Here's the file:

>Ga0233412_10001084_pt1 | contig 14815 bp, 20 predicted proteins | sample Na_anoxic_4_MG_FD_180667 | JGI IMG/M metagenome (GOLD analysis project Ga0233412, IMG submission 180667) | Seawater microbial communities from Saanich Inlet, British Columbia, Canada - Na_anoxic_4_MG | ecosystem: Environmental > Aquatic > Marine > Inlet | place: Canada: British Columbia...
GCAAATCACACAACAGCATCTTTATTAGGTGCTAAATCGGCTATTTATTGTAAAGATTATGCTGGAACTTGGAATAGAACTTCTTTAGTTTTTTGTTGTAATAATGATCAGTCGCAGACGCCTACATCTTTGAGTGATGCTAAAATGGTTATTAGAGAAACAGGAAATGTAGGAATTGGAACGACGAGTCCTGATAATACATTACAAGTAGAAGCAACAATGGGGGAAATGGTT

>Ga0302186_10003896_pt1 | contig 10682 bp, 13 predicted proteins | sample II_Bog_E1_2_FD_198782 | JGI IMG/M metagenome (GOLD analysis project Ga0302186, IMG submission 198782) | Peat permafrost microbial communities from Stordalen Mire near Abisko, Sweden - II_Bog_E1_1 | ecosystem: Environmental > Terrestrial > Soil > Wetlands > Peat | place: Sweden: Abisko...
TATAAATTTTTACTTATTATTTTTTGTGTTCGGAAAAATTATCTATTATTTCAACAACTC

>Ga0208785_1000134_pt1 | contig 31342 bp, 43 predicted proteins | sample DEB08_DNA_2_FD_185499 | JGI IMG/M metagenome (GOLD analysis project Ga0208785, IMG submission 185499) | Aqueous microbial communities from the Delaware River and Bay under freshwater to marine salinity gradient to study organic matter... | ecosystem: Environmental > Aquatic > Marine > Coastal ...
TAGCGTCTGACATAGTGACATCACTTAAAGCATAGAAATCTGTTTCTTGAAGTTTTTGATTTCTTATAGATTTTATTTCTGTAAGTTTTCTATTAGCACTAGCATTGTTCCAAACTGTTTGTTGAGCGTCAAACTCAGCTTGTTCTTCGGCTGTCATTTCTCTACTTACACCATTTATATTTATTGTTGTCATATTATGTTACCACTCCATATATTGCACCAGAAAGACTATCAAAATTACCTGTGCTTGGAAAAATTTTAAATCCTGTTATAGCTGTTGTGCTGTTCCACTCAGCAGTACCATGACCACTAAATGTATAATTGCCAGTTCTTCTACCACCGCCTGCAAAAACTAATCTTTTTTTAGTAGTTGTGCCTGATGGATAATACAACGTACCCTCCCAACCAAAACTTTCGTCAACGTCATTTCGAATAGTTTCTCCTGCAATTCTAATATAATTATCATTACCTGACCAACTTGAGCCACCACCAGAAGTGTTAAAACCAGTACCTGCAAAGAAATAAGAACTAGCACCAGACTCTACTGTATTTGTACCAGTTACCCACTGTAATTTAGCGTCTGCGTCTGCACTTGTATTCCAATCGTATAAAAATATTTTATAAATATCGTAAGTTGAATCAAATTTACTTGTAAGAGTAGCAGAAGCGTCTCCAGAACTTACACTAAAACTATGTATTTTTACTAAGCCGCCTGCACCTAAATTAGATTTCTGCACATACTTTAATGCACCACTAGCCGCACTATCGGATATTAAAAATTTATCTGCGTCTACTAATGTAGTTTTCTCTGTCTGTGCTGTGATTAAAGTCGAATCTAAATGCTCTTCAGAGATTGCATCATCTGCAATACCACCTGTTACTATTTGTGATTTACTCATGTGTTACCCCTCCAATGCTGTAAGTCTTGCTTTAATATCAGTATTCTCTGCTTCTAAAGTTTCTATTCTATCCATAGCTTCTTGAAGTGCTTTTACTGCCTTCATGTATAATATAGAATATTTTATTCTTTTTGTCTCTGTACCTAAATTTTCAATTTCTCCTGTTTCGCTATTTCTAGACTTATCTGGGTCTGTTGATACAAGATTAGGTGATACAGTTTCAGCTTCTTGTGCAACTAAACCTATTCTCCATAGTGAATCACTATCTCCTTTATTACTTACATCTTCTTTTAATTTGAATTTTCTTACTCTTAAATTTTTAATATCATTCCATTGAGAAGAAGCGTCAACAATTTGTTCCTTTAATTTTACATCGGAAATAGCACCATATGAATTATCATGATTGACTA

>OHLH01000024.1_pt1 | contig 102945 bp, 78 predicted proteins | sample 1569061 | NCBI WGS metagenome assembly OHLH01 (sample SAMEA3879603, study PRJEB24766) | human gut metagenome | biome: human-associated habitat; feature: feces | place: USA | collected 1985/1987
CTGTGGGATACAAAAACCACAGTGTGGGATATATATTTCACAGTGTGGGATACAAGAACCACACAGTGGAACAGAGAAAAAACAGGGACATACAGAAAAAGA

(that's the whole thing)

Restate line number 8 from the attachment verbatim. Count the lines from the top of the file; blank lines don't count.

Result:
CTGTGGGATACAAAAACCACAGTGTGGGATATATATTTCACAGTGTGGGATACAAGAACCACACAGTGGAACAGAGAAAAAACAGGGACATACAGAAAAAGA